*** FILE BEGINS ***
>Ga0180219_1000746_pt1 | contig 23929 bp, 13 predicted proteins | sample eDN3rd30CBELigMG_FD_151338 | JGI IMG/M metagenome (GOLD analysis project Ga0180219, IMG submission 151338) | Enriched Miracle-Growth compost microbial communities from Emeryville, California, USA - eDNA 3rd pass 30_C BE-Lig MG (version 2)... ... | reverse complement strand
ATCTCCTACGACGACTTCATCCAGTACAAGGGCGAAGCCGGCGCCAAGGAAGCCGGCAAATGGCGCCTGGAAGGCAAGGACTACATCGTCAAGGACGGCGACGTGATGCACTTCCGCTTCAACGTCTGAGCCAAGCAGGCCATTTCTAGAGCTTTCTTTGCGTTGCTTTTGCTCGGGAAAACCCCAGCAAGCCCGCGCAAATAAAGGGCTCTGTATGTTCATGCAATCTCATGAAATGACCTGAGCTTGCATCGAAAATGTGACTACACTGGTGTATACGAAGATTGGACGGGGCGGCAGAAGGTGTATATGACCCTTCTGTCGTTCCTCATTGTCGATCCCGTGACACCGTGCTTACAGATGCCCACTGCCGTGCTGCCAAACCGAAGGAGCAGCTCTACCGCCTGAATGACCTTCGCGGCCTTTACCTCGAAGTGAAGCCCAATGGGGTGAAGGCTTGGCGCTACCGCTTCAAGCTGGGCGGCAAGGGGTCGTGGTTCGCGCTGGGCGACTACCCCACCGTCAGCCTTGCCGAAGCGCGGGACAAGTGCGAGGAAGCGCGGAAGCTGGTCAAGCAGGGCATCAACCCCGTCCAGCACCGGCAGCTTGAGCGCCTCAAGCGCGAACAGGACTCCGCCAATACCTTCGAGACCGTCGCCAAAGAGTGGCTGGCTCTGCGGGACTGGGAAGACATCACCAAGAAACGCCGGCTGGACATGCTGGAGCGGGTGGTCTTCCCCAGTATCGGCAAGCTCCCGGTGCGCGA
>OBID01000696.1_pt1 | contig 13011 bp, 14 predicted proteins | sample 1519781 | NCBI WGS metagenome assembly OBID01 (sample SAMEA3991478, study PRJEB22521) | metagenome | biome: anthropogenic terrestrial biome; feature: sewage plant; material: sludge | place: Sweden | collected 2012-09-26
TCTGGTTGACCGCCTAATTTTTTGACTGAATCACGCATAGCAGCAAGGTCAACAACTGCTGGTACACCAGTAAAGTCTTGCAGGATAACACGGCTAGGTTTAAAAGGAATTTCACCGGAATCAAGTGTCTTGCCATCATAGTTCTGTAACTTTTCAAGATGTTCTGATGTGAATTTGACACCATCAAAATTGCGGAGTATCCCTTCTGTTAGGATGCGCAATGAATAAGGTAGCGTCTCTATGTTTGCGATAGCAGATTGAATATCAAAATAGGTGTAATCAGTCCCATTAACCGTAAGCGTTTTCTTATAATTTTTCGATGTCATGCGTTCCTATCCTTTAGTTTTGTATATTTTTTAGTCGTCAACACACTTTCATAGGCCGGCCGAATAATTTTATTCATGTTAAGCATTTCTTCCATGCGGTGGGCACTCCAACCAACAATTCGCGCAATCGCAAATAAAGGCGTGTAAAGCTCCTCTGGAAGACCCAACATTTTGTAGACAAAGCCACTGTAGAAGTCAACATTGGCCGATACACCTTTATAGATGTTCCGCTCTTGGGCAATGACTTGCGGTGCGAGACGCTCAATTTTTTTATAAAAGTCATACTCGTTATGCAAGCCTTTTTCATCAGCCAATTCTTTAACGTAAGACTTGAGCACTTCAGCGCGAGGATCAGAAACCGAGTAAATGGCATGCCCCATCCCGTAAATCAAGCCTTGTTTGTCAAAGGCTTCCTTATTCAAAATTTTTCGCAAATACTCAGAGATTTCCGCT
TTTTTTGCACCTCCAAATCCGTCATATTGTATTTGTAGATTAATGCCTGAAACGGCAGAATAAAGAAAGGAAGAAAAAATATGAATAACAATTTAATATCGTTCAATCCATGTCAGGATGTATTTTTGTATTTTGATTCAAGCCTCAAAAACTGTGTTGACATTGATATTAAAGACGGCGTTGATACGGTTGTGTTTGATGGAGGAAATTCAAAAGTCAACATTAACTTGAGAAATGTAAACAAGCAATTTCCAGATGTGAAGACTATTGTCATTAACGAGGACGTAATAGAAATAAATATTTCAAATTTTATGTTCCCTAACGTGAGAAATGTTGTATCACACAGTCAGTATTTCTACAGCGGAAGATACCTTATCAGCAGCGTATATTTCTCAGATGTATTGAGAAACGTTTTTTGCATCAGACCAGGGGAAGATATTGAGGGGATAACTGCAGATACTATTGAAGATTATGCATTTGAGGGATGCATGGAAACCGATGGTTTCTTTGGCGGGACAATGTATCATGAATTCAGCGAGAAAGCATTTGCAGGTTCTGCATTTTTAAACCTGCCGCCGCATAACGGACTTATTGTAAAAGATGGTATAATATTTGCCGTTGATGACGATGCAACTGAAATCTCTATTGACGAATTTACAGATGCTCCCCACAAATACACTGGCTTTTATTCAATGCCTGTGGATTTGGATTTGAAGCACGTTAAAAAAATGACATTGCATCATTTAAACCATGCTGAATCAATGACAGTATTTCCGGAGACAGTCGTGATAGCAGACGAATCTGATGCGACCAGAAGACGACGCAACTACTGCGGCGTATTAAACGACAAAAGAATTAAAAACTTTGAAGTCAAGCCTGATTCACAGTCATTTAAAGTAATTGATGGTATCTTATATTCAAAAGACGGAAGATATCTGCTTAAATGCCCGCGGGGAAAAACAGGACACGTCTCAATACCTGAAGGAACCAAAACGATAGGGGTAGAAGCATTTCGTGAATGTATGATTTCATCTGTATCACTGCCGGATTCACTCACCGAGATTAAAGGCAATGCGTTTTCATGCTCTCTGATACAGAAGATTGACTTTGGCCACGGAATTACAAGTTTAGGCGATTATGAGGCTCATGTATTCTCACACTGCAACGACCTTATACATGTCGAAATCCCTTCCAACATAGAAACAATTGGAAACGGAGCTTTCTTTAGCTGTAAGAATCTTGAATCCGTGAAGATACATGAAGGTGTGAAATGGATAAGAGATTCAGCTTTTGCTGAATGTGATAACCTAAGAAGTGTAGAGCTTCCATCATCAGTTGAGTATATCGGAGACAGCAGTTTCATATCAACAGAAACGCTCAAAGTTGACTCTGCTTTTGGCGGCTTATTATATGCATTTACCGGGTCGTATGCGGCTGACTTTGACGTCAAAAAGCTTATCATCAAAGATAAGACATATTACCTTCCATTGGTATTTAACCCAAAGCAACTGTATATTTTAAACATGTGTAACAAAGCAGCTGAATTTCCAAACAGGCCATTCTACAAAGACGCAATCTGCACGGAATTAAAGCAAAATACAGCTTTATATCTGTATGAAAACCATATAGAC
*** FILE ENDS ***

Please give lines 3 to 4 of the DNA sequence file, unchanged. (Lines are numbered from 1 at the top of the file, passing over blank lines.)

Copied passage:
>OBID01000696.1_pt1 | contig 13011 bp, 14 predicted proteins | sample 1519781 | NCBI WGS metagenome assembly OBID01 (sample SAMEA3991478, study PRJEB22521) | metagenome | biome: anthropogenic terrestrial biome; feature: sewage plant; material: sludge | place: Sweden | collected 2012-09-26
TCTGGTTGACCGCCTAATTTTTTGACTGAATCACGCATAGCAGCAAGGTCAACAACTGCTGGTACACCAGTAAAGTCTTGCAGGATAACACGGCTAGGTTTAAAAGGAATTTCACCGGAATCAAGTGTCTTGCCATCATAGTTCTGTAACTTTTCAAGATGTTCTGATGTGAATTTGACACCATCAAAATTGCGGAGTATCCCTTCTGTTAGGATGCGCAATGAATAAGGTAGCGTCTCTATGTTTGCGATAGCAGATTGAATATCAAAATAGGTGTAATCAGTCCCATTAACCGTAAGCGTTTTCTTATAATTTTTCGATGTCATGCGTTCCTATCCTTTAGTTTTGTATATTTTTTAGTCGTCAACACACTTTCATAGGCCGGCCGAATAATTTTATTCATGTTAAGCATTTCTTCCATGCGGTGGGCACTCCAACCAACAATTCGCGCAATCGCAAATAAAGGCGTGTAAAGCTCCTCTGGAAGACCCAACATTTTGTAGACAAAGCCACTGTAGAAGTCAACATTGGCCGATACACCTTTATAGATGTTCCGCTCTTGGGCAATGACTTGCGGTGCGAGACGCTCAATTTTTTTATAAAAGTCATACTCGTTATGCAAGCCTTTTTCATCAGCCAATTCTTTAACGTAAGACTTGAGCACTTCAGCGCGAGGATCAGAAACCGAGTAAATGGCATGCCCCATCCCGTAAATCAAGCCTTGTTTGTCAAAGGCTTCCTTATTCAAAATTTTTCGCAAATACTCAGAGATTTCCGCT